The next day was something else again. After being shown round the school a bit by Stu, we went into town for lunch and some shopping. I just remember thinking how crazy the place was! All the matatus along Tom Mboya Street, with their touts shouting for business (matatus: the common form of public transport in Nairobi – garishly spray-painted vans, often with incredibly loud music playing, and coloured neon lights inside at night! – sometimes they can seem a bit like a kind of mobile nightclub! The drivers of these vehicles are invariably crazy, – as are the touts, who have a habit of holding on to the top of the door frame and swinging their legs out the door on the corners when taken at high speed! – though fortunately safety has apparently improved a great deal in the past few years – they now only take the number of passengers that they actually have seats for, for one thing!); all the crowds moving down the pavement, spilling into the street (OK – you get this sort of thing in London – but somehow it’s just ten times more chaotic over here!); the street vendors on the side of the road selling all manner of things, from mangoes to mobile phones; the different sights, the different sounds, the different smells, the different clothes people wear; and just the dirt, and the dust, and the pavements with gaping holes and crevasses which the city council would be sued thousands for on a daily basis if this were in England!
It was all very different to life back home – and although it wasn’t exactly a shock, as this was pretty much what I had been expecting, – still, experiencing the reality of it is something you can’t really prepare for.
Also, the poverty and living conditions that some people live in, especially in the area near the school (and many other areas around the edge of the city – Starehe is by no means the worst, but of course it is literally very close to home) are things that I had never seen first-hand before, and again, although you go prepared for it, it still makes an impression when you see it for yourself.
Matt enjoying the view at Crater Lake
On Sunday morning I met the Director of the school – Dr. Geoffrey Griffin – who founded the whole place way back in 1959. He took me for a walk around the compound, and showed me the two tin huts where it all started all those years ago. He has gradually expanded and built around that original site for the past 45 years, and the school is now home to over 1000 boys and stretches to 48 acres. Dr. Griffin has devoted his whole life to this school and the boys who pass through it, and he is a truly remarkable man.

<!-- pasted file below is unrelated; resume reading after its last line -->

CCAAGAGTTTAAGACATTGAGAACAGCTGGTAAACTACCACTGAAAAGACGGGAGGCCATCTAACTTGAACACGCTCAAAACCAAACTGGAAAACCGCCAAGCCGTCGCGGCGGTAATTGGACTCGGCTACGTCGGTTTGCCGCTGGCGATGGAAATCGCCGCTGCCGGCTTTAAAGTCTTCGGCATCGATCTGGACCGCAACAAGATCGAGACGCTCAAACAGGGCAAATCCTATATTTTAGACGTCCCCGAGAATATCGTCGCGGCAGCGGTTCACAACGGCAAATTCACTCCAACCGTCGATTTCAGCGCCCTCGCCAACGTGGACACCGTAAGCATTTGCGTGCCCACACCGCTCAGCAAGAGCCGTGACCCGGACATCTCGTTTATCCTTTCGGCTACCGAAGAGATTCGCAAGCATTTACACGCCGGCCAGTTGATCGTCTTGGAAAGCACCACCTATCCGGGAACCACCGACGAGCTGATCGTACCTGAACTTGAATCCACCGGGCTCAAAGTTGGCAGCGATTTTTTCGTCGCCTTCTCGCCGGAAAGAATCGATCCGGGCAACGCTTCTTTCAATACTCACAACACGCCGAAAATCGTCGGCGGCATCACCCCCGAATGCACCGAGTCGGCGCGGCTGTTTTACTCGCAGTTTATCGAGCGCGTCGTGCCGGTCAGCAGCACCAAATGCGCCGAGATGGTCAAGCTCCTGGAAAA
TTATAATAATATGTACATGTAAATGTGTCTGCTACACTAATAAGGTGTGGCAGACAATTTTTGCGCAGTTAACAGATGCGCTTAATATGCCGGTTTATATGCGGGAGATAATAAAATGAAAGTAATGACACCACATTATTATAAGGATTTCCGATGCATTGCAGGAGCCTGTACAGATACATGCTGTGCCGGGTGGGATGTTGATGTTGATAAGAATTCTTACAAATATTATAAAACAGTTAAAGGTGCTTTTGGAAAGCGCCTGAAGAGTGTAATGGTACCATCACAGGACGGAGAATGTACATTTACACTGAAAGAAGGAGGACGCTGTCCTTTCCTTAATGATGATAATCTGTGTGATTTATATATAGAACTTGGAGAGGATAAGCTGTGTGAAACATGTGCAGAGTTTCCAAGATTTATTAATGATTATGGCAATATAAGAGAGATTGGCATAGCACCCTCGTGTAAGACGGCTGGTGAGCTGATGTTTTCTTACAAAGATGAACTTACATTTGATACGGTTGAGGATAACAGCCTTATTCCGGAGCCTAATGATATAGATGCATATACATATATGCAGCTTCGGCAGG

On the Monday of my first week at Starehe I was introduced to all the boys in assembly, and was asked to say a few words – a somewhat daunting experience in a huge hall packed with over 1000 students when you’re not used to it! But the Director seemed happy – so it must have come out alright!
The first few weeks I was here were predominantly spent getting to know the place, getting to know my way around, getting to know the people I needed to know, etc. Stu has been a great help in showing me the ropes and filling me in on how things work (or don’t!) around here, and especially during these first few weeks he really helped me settle in to my new life here a lot more easily than would otherwise have been the case, and I am extremely grateful to him for all his assistance!
I started teaching piano in my second week here. I was allocated several students from each of the Forms 1, 2 and 3, and have been giving them all one-to-one tuition since then. The Form 4s had their final practical exams for their KCSEs just a couple of days after I arrived, so I have not been working with them, but from January I will be teaching boys from all four forms.
I was initially a bit nervous about giving my first piano lessons here, as I only had a limited experience of teaching before, – but after my first day teaching about five or six Starehe boys, I was very happy with how it had gone. I was confident that they all had some kind of potential as piano students – though all in very different ways – and also felt that I was going to be able to offer something useful to them, and help them in their musical development.